JANET OAKLEY: Like a lot of writers, I first started sending out little stories in response to local newspaper’s call for entries. I got published. Somewhere in the process I decided that I would write a novel and spent three researching and writing about Norway in WW II. I went to writer conferences and began to submit to their lit contests. I finaled. I took workshops and finally enrolled in a summer intensive writing program at the University of Washington. The fiction course didn’t go, but I was encouraged to join the literary non-fiction program. It was one of the best of decisions I ever made. It taught me to write in all forms and as a historian, this was important. In 2002, I submitted an essay to Cup of Comfort. It was accepted and published. Four more of these memoir essays were published in the Cup of Comfort series. One, Drywall in the Time of Grief, prior to publication won the top prize in non-fiction at Surrey International Writers in 2006. Currently, I’m a writer for Historylink.org and am getting a novel ready for an agent.
DAVID WISEHART: What is your writing process?
JANET OAKLEY: Well, for one, I write every day. It doesn’t matter if it’s fifteen minutes. I sit down and write, usually in a certain noisy Starbucks. And I write by hand. In the past 8 months since I lost my job, this has led to getting up and writing in the morning there then start the rest of my day. And I write in pencil. I always carry a folder with lined paper in it or the last couple of pages of whatever I was typing on the computer. I’ll put it into the computer later in the day. Somehow the writing just flows this way. I might stop to do some research in books or on-line, work on a timeline of the story and character’s movements.
DAVID WISEHART: What authors most inspire you?
JANET OAKLEY: A lot of what I love about books began when I was a kid. I was inspired by the authors of the books My childhood authors wereI belong to a book group so I get exposed to a lot of different books and writers. We’ve read The Book Thief, Sea Biscuit, Time Traveler’s Wife, Water for Elephants.
DAVID WISEHART: How did you create your cover?
JANET OAKLEY: I originally found the photo for my cover on the internet. It was very striking. The CCC boy seems to be looking out for something just like my MC Park Hardesty. I knew that it was government issued which gave me a chuckle. A pin up guy. It’s from the 1940s. I hired a wonderful graphic artist Jeff Fielder to create the cover for the Kindle addition and the book from when it comes out.
DAVID WISEHART: How have you marketed and promoted your work?
JANET OAKLEY: I’m waiting on the book version which will be ready by the second week in January (I hope). Then I’ll go all out. So far it’s introducing myself on the Kindle and writer’s threads, my blog, Historyweaver, writer friends on Facebook and Twitter. Those who have read it, I encourage honest reviews of the novel. I’ve contacted my local independent book store for some book talks.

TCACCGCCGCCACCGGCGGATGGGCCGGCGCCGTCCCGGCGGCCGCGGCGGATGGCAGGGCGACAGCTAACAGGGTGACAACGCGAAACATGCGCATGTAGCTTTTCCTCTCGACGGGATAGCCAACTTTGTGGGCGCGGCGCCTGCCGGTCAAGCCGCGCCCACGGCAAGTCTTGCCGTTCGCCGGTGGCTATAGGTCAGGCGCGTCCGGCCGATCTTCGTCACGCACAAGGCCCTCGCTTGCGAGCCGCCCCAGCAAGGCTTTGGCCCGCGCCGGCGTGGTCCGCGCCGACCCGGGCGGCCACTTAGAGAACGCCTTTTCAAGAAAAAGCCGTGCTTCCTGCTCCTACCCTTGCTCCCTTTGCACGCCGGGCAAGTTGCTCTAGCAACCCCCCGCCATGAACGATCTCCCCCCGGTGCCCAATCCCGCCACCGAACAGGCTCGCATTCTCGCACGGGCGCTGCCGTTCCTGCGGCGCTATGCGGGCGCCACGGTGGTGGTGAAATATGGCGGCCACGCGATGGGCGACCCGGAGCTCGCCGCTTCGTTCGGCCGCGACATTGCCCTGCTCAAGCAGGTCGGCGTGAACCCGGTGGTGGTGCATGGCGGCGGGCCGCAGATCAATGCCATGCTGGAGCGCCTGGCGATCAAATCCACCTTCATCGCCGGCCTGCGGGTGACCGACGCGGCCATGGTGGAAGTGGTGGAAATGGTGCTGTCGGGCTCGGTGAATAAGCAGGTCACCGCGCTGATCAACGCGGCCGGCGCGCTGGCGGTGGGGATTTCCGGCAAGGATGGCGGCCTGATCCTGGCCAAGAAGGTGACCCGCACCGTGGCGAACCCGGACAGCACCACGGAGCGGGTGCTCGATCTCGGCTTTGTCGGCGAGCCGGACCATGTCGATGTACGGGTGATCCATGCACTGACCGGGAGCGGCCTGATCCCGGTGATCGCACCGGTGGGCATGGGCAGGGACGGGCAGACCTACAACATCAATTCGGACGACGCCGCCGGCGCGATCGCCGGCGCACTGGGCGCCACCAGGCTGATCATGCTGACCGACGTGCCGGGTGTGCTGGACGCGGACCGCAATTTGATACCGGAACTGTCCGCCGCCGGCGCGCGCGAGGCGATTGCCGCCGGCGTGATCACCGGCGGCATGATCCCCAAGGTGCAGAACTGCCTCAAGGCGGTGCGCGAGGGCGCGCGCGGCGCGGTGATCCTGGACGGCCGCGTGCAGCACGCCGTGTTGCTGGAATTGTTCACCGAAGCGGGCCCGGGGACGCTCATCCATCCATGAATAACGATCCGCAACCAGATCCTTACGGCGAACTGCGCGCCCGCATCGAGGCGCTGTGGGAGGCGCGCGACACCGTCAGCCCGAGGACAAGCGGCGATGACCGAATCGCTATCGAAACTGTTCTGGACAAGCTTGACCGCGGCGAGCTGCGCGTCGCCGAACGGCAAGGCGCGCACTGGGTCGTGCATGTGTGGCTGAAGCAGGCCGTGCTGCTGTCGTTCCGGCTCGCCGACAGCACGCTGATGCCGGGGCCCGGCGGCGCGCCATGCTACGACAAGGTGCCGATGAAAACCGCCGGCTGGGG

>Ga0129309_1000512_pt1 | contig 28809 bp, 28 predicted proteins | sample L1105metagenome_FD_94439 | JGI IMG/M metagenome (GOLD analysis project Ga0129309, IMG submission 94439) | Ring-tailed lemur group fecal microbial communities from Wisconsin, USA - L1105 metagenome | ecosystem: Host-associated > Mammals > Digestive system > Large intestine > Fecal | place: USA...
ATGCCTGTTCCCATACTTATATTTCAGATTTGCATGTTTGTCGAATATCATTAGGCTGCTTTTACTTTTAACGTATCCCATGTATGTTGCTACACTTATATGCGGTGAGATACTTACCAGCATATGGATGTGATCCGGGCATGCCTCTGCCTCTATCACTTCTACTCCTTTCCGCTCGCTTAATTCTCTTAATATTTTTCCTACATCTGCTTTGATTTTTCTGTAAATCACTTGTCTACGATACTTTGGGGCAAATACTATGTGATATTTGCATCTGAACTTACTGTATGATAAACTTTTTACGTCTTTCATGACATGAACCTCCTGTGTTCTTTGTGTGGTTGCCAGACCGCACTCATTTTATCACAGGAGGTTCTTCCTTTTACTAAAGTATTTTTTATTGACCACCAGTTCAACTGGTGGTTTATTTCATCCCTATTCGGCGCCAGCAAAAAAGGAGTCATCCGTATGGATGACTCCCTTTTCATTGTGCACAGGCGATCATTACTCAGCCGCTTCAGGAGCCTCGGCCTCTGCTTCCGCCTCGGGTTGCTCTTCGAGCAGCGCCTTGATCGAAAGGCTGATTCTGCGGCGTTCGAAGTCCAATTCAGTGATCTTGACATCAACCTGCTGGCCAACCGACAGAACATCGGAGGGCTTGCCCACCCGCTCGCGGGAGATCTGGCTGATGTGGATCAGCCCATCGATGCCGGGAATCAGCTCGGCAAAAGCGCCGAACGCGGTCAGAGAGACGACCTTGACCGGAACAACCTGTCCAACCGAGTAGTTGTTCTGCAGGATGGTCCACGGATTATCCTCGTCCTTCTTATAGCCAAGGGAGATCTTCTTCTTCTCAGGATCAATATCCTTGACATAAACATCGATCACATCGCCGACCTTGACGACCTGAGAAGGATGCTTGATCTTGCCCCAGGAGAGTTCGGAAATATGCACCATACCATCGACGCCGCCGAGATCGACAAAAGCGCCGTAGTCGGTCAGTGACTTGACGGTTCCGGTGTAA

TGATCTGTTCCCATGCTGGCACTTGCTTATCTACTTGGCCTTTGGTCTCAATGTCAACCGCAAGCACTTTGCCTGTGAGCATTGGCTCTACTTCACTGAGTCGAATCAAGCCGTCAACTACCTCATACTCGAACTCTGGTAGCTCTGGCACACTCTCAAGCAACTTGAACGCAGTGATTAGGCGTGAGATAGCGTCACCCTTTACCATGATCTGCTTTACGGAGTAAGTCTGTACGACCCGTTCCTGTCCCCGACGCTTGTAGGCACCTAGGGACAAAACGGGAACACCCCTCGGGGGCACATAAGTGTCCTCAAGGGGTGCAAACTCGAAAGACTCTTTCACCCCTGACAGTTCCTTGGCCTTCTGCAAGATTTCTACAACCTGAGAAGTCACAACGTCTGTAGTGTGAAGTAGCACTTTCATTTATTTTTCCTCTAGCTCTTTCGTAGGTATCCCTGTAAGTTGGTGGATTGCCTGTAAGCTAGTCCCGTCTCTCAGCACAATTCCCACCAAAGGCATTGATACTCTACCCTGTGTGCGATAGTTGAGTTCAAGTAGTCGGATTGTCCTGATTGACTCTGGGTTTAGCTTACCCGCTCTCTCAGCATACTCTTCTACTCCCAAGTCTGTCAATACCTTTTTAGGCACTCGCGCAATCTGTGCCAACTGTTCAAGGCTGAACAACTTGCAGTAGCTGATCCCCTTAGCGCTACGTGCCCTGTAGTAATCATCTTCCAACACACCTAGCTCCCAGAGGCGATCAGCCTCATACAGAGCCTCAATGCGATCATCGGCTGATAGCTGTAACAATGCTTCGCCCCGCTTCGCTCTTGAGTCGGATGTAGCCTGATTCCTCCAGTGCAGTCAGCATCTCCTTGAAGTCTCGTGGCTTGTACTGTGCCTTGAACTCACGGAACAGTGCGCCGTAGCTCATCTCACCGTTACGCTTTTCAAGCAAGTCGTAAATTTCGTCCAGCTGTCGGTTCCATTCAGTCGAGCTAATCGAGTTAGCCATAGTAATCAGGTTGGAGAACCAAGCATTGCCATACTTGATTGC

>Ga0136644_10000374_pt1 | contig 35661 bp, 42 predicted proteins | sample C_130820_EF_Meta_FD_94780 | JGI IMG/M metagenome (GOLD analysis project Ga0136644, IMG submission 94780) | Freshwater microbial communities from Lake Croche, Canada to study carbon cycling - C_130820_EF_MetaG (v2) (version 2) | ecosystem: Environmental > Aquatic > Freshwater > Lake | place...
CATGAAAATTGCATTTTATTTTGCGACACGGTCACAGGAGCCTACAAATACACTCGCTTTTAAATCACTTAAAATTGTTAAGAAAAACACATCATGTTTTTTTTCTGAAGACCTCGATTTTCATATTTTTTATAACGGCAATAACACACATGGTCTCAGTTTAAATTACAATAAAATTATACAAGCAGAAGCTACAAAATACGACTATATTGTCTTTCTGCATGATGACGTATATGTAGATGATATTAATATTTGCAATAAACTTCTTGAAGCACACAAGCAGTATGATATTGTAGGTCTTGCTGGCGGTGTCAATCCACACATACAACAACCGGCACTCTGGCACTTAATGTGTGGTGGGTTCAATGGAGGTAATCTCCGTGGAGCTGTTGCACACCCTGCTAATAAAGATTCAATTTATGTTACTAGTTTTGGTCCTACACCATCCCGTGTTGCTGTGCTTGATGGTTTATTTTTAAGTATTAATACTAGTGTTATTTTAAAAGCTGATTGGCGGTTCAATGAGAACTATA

DAVID WISEHART: Why publish on Kindle?
JANET OAKLEY: I initially did this as an experiment for this particular novel which was a finalist at the Pacific Northwest Writer’s Conference. It received very good feedback, but never got traction with an agent. Yet I’ve have always felt a strong interest in the CCC’s when I’ve given talks on the subject or written about different camps in the Northwest. Someone had a dad or uncle in the organization or they had stayed at a campground or lodge built by the Three C’s. I wanted my story to get out. Since publishing on Kindle, I see that this is a very effective to get my book readers.
DAVID WISEHART: What advice would you give to a first-time author thinking of self-publishing on Kindle?
JANET OAKLEY: Be sure that you have it edited. Then get some technical help. I’m not a techie, but read all the threads about publishing on Kindle. And I know that I can go backI see that Createspace now offers a package now for converting a book version to Kindle, but as a standalone publication I think is a very good way to publish.
DAVID WISEHART: Thanks, and best of luck with your books:
ABOUT THE AUTHOR
A long time resident of Bellingham, Washington, Oakley's award-winning essays have appeared in the Cup of Comfort series. Her historical writings have appeared in various magazines, anthologies, and other media including Historylink.org, a "cyberpedia of Washington State history." She writes and presents historical talks and workshops on 19th century folkways and in 2006 was the project coordinator for a History Channel grant. That same year, she won the top non-fiction prize at the Surrey International Writers Conference in Surrey, B.C..
Tree Soldier, set in 1930s in the North Cascades Mountains of Washington State, is based on her mother's stories and the personal interviews with "CC" boys. It was a Pacific Northwest Writers Association Literary Contest finalist.
Read her blog.